The Agenda: The fear factor that is hampering Sunderland's survival hopes

Fear can manifest itself in many ways. In Sunderland’s case it is making Gustavo Poyet’s side over-optimistic in front of goal, argues Stuart Rayner

Jan Kruger/Getty Images Goalkeeper Adrian of West Ham dives in vain as Adam Johnson of Sunderland scores
Goalkeeper Adrian of West Ham dives in vain as Adam Johnson of Sunderland scores

You often hear it said that Premier League footballers do not care enough. Perhaps Sunderland’s care too much right now.

There is a palpable sense of fear around the Black Cats’ matches at the moment.

At the Stadium of Light you can hear it in the stands, but wherever they play it is most evident on the pitch.

Sunderland are in grave danger of going down. It will have wide-reaching consequences for the players, their families, and the support staff of the football club. It is a big deal.

Eye-watering amounts of money are at stake. There is good reason to be fearful of going down. But their chances of avoiding that fate would probably be greater if they were just a bit more ignorant of it.

Fear can manifest itself in a number of ways.

Sunderland’s players are happy to throw themselves into tackles, even at the risk of getting hurt. Physical fearlessness is a given for players such as Lee Cattermole, Phil Bardsley and Wes Brown. They are not afraid of receiving the ball, nor of shooting when it is at their feet. Against West Ham United on Monday night, they had 61% of the possession and 26 shots on goal. A much less ambitious West Ham had less than half as many attempts.

Sunderland’s problem at the moment is they lack the confidence to try to play the killer pass – at least until it is too late.

Daring to shoot from 35 yards out could be interpreted as a brave thing to do, but in this case it is the opposite.

Literally and figuratively, Gustavo Poyet’s team is far more comfortable with long shots.

Fifteen of the 26 goal attempts on Monday came from outside the penalty area. It was the safe option.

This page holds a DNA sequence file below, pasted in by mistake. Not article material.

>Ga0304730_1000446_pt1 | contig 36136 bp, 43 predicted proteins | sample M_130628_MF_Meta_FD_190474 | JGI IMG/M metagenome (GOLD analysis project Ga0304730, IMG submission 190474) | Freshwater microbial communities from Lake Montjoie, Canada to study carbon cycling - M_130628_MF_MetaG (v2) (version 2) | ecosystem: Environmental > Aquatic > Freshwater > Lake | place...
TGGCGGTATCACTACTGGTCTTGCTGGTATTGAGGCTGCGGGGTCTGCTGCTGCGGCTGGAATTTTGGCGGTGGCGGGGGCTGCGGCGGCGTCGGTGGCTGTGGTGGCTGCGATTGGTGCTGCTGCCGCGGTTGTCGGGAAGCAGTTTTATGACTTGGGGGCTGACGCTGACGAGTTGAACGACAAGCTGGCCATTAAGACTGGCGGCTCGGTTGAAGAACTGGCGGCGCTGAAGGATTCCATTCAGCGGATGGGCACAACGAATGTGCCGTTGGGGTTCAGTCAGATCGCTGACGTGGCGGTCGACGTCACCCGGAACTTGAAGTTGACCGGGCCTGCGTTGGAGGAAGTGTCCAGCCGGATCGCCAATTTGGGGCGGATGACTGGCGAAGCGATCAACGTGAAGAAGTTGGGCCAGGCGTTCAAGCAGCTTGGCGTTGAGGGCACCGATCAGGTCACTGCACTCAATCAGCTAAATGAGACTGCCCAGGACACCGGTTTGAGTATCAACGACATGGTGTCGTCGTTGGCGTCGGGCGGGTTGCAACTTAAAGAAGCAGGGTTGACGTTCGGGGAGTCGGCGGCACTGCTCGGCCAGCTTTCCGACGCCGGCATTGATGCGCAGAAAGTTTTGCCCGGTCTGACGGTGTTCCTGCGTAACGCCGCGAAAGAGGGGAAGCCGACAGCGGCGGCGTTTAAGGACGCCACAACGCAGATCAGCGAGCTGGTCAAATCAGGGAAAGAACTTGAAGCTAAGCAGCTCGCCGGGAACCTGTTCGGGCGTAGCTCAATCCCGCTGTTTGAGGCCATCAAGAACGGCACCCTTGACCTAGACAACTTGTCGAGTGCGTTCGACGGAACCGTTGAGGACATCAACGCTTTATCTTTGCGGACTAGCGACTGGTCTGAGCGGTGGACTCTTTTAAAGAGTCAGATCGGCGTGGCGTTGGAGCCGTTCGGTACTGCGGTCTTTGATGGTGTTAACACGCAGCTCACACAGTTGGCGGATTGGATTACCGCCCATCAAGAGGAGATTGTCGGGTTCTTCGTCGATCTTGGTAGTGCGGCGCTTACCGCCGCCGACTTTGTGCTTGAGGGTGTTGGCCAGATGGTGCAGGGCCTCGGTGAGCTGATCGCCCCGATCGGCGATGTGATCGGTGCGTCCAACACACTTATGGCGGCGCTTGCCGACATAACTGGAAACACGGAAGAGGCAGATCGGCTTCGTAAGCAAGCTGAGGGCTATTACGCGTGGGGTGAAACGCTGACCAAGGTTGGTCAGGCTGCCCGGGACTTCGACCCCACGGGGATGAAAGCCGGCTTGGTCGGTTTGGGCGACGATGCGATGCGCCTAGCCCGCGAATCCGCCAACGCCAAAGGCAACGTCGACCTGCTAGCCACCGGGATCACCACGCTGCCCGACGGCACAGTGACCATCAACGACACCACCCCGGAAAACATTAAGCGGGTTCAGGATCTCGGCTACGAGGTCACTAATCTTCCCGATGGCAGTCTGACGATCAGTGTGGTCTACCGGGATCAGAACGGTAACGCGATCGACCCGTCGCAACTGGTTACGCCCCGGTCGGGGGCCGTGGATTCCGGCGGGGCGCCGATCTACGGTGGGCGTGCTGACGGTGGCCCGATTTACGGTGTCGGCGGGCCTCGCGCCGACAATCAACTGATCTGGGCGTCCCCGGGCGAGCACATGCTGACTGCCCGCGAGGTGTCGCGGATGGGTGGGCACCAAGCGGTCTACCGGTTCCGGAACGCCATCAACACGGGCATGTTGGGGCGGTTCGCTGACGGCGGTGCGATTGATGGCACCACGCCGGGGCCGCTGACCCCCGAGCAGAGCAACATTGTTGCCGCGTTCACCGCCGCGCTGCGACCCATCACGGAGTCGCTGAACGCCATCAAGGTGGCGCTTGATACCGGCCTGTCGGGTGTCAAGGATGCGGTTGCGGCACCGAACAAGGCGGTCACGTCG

When Santiago Vergini shot from 35 yards and it went five yards wide, he could take solace from the fact nobody really could have expected him to score anyway.

It was when Cattermole had the ball at his left foot, with time and space to pick his spot, and when the ball bounced off Adrian to Connor Wickham midway through the second half, that the failure to find the net met with groans.

You might argue centre-back Vergini was at least taking a bit of responsibility, doing his bit to score the goal Sunderland needed to settle their fans and give them a foothold in the game. But you need a bit of common sense too. It does not take a brain surgeon to work out that, generally speaking, the further you are from goal when you shoot, the less likely it is to hit the target. And with so much more time to see it coming, there is even less chance of the goalkeeper not saving it if it does.

That may strike you as one of the most obvious statements you will ever read in this newspaper, but it is a message Sunderland’s players are not taking on board. Statistics tell us 53% of the Black Cats’ shots this season have come from outside the penalty area.

Newcastle United are the only Premier League team to chance their arm more from distance. Just 6% come from inside the six-yard box. Only Swansea City, Tottenham Hotspur and Aston Villa are more averse to tap-ins.

Perhaps it partly comes down to a question of culture. “The fans have to learn to relax with how we want to play,” warned Charlie Oatway in the build-up to Monday’s game. They might not be so used to the style of football we want to play.

“We had it at Brighton when Gus first came in, the fans maybe didn’t fully understand and they wanted us to play in a certain way.”

The Londoner might at first glance strike you as an archetypal English footballer, but if he was not before, the former lower-league midfielder has become a convert to Poyet’s philosophy since joining the Uruguayan’s coaching team in 2009.

It was easy to think back to Oatway’s comments when, as the half-time whistle blew on Monday, Sunderland were passing sideways just in front of the centre-circle to the annoyance of their booing fans.

“Even when the fans are screaming ‘Get it forward!’ we’ve not asked them to, and there’s no point if there’s no one there to cross it into,” Oatway pointed out.

With Poyet employing five defenders and two holding midfielders against a side with one up front, there rarely was anyone to cross to on Monday.

As a former Real Zaragoza midfielder, Oatway’s boss is a student of the approach which has taken Spain to the pinnacle of world football.

It asks players to take time on the ball, manoeuvring it and the opposition until gaps open up to exploit.

The patience bit of the equation Sunderland are getting better at. They can be Zen-like on the ball at times, admirably immune to the frustration of fidgety fans, only to panic and pull the trigger before the opening appears.

But when it does, too often they lack the ruthlessness, the awareness or most likely the courage to make the most of it.

The chances are it is the players, rather than their coach, putting them on themselves, but the mental shackles need to come off – quickly.

Journalists

David Whetstone
Culture Editor
Graeme Whitfield
Business Editor
Mark Douglas
Newcastle United Editor
Stuart Rayner
Sports Writer